“You go and enjoy your swim,” says Nat Hill, the ship’s naturalist, as we arrive at Silica Beach, the first official excursion of the trip. “We’ll keep an eye out for salties. They’re everywhere up here.”
Salties – saltwater crocodiles – are part of Kimberley life. In typically irreverent style, the crew has a crocodile hat that it awards to the first passenger who spots a croc each day. None on day one, thankfully, but the scaly creatures do make (non-life-threatening) cameos throughout the cruise. We’re constantly reminded to keep arms and legs inside boats and to assume any floating log is actually a croc playing dead. The afternoon’s foray to Horizontal Falls serves as a dynamic show-and-tell for another Kimberley signature: massive, fast-moving tides – the largest in the Southern Hemisphere. As water gushes in and out of two narrow gorges, it creates the illusion of a waterfall crashing across rather than onto the surface. It’s a twice-daily phenomenon that photographs beautifully from the air but is best enjoyed in a boat skipping through the spray.
The next day I witness the tides in a different yet equally awesome manner at Montgomery Reef, the country’s largest inshore reef. As water levels fall, the reef emerges, Godzilla-style, out of Camden Sound. Watching from a tender, I marvel at the mini waterfalls that appear across the craggy mass. Later, from up in the chopper, low tide makes it easy to spot the dark silhouettes of turtles and dugongs gliding through the shallows.
SEE ALSO: 5 Things You Must do in the Kimberley
While these sea creatures are off-limits to eaters, the waterways are home to plenty of queenfish, mangrove jack, Spanish mackerel and other delicious edible varieties. Those who sign up for the daily fishing trip return to the mothership with stories for evening drinks and seafood that the kitchen transforms into dazzling sashimi and a restorative Thai-style fish porridge. I join a group of fellow passengers using screwdrivers to pry palm-sized oysters off rocks and on our final night the spoils are served both raw and kilpatrick, along with steamed local mud crabs, chilled wine and sunset Leonard Cohen singalongs.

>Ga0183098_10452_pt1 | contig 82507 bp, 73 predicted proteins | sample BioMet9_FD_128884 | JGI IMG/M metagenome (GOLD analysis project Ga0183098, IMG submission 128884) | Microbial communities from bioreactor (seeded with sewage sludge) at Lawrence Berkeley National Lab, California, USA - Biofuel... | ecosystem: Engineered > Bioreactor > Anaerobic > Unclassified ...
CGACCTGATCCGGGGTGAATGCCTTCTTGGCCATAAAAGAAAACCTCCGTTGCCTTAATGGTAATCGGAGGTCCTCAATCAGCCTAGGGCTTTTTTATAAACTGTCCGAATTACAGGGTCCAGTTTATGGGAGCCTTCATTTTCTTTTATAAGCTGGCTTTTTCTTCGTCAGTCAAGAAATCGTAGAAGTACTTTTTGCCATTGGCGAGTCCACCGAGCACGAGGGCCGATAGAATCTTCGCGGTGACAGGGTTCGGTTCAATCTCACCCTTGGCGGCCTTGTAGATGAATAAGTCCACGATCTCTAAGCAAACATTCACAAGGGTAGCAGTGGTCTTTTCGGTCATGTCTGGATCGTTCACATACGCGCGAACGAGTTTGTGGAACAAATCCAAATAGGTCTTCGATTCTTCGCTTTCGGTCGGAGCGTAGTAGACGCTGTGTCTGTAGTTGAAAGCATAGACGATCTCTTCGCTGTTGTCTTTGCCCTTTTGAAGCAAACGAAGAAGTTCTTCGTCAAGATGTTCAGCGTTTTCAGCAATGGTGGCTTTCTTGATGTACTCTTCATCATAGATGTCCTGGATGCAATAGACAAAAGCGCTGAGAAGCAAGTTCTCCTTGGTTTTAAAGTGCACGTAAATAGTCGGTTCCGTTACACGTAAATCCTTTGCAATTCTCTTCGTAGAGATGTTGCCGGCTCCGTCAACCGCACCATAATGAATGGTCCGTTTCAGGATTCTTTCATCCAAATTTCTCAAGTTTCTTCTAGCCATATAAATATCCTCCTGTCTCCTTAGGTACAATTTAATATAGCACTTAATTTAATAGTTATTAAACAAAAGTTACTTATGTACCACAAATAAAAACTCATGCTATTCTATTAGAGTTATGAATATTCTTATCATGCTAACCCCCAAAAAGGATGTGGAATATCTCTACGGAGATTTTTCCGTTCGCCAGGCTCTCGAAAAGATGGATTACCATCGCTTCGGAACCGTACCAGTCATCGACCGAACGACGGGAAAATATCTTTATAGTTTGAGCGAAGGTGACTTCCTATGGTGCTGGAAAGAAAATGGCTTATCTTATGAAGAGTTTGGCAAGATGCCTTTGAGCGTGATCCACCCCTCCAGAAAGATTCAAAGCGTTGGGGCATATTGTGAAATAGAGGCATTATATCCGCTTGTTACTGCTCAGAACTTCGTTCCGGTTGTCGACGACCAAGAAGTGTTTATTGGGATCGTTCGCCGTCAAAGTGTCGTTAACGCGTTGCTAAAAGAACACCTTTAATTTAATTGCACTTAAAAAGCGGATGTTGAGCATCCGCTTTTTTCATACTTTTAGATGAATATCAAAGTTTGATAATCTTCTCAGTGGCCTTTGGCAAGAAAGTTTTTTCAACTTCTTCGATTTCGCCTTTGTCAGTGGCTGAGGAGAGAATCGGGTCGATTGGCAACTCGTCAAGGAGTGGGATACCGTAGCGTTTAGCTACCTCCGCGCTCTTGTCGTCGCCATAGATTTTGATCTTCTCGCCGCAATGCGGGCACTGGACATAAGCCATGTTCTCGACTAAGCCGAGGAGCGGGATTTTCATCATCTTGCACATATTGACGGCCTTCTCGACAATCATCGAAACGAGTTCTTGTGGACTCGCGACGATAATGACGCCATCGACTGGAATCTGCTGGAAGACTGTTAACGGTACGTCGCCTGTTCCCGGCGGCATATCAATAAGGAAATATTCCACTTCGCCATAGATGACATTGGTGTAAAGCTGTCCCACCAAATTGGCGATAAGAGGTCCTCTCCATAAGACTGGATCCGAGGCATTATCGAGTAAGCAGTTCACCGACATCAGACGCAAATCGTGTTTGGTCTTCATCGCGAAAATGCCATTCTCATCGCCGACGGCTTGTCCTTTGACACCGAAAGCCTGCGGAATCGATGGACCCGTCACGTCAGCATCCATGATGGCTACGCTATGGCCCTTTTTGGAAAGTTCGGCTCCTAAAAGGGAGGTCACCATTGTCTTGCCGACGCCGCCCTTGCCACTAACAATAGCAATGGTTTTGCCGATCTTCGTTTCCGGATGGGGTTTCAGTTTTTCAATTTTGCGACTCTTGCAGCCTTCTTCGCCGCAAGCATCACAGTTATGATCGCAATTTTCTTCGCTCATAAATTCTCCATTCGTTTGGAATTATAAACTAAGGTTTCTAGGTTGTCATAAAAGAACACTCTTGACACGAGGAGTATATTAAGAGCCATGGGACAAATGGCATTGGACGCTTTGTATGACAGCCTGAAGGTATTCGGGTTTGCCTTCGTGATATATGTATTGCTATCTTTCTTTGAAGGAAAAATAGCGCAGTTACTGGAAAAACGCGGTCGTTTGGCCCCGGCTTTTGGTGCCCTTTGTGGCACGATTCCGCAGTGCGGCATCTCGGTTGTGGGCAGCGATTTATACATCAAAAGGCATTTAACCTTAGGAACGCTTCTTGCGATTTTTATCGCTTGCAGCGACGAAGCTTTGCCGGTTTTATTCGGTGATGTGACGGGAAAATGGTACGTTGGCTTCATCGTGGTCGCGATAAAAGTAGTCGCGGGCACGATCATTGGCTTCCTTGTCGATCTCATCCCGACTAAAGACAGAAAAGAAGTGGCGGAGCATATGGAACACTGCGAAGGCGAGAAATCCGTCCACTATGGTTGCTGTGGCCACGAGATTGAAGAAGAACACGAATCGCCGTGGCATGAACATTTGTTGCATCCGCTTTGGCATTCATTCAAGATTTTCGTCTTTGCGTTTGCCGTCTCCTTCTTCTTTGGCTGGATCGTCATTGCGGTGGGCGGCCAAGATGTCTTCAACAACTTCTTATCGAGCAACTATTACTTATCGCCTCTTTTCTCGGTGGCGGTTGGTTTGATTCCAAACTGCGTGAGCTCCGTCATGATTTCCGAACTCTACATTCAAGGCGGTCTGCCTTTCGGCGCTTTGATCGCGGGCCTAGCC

Water is everywhere in these parts. Even overhead. During the wet season between November and April, rain falls in short but intense downpours, detonating against the sea like a million tiny bombs. Sadly, 2019 was one of the driest years on record and, by the time I arrive in August, the region’s much-photographed Mitchell and King George falls have stopped flowing. While lesser destinations would despair at such major draws sustaining season-ending injuries, the Kimberley has no such fears: my fellow day-trippers and I have the rare opportunity to scurry across the clifftops where the cascade would normally tumble and admire some of planet’s oldest stone up close.
Epic does seem to be the default setting in the Kimberley. I don’t tire of the grandeur of the landscape and returning from ancient stone and technicolour skies to prefab concrete, 4G coverage, traffic and city living makes for a rude comedown. But after docking at the port town of Wyndham, the one-hour bus transfer to Kununurra Airport offers a final, longing glance at the Kimberley’s rugged majesty. Its red dirt, its knobbly boab trees and its Big Crocodile, a 20-metre wire and concrete sculpture outside Wyndham that confirms salties really are everywhere in the Kimberley.